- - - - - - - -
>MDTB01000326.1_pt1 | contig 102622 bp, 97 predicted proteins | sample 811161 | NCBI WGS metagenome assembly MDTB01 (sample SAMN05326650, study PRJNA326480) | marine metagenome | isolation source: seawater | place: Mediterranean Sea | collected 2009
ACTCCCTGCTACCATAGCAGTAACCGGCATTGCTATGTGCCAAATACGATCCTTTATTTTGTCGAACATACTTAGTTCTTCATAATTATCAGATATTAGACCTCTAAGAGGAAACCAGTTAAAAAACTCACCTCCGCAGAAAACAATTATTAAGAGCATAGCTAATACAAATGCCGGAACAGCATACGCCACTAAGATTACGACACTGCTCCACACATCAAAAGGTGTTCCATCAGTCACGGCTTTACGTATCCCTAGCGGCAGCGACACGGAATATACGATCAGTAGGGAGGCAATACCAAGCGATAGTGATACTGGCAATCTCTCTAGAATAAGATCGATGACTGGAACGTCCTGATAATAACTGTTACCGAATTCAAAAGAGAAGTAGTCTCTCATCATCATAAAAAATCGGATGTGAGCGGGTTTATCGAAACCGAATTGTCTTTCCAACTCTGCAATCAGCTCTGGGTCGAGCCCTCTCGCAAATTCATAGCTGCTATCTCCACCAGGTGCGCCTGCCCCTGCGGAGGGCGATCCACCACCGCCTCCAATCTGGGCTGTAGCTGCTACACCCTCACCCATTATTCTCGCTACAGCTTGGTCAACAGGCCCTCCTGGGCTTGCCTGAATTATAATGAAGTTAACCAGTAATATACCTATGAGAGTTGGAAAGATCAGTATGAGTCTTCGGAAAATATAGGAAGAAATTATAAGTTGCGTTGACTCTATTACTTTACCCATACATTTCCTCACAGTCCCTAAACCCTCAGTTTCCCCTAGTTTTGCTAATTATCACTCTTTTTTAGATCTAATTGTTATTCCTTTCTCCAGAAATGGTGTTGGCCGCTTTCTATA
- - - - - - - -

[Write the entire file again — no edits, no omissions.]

>MDTB01000326.1_pt1 | contig 102622 bp, 97 predicted proteins | sample 811161 | NCBI WGS metagenome assembly MDTB01 (sample SAMN05326650, study PRJNA326480) | marine metagenome | isolation source: seawater | place: Mediterranean Sea | collected 2009
ACTCCCTGCTACCATAGCAGTAACCGGCATTGCTATGTGCCAAATACGATCCTTTATTTTGTCGAACATACTTAGTTCTTCATAATTATCAGATATTAGACCTCTAAGAGGAAACCAGTTAAAAAACTCACCTCCGCAGAAAACAATTATTAAGAGCATAGCTAATACAAATGCCGGAACAGCATACGCCACTAAGATTACGACACTGCTCCACACATCAAAAGGTGTTCCATCAGTCACGGCTTTACGTATCCCTAGCGGCAGCGACACGGAATATACGATCAGTAGGGAGGCAATACCAAGCGATAGTGATACTGGCAATCTCTCTAGAATAAGATCGATGACTGGAACGTCCTGATAATAACTGTTACCGAATTCAAAAGAGAAGTAGTCTCTCATCATCATAAAAAATCGGATGTGAGCGGGTTTATCGAAACCGAATTGTCTTTCCAACTCTGCAATCAGCTCTGGGTCGAGCCCTCTCGCAAATTCATAGCTGCTATCTCCACCAGGTGCGCCTGCCCCTGCGGAGGGCGATCCACCACCGCCTCCAATCTGGGCTGTAGCTGCTACACCCTCACCCATTATTCTCGCTACAGCTTGGTCAACAGGCCCTCCTGGGCTTGCCTGAATTATAATGAAGTTAACCAGTAATATACCTATGAGAGTTGGAAAGATCAGTATGAGTCTTCGGAAAATATAGGAAGAAATTATAAGTTGCGTTGACTCTATTACTTTACCCATACATTTCCTCACAGTCCCTAAACCCTCAGTTTCCCCTAGTTTTGCTAATTATCACTCTTTTTTAGATCTAATTGTTATTCCTTTCTCCAGAAATGGTGTTGGCCGCTTTCTATA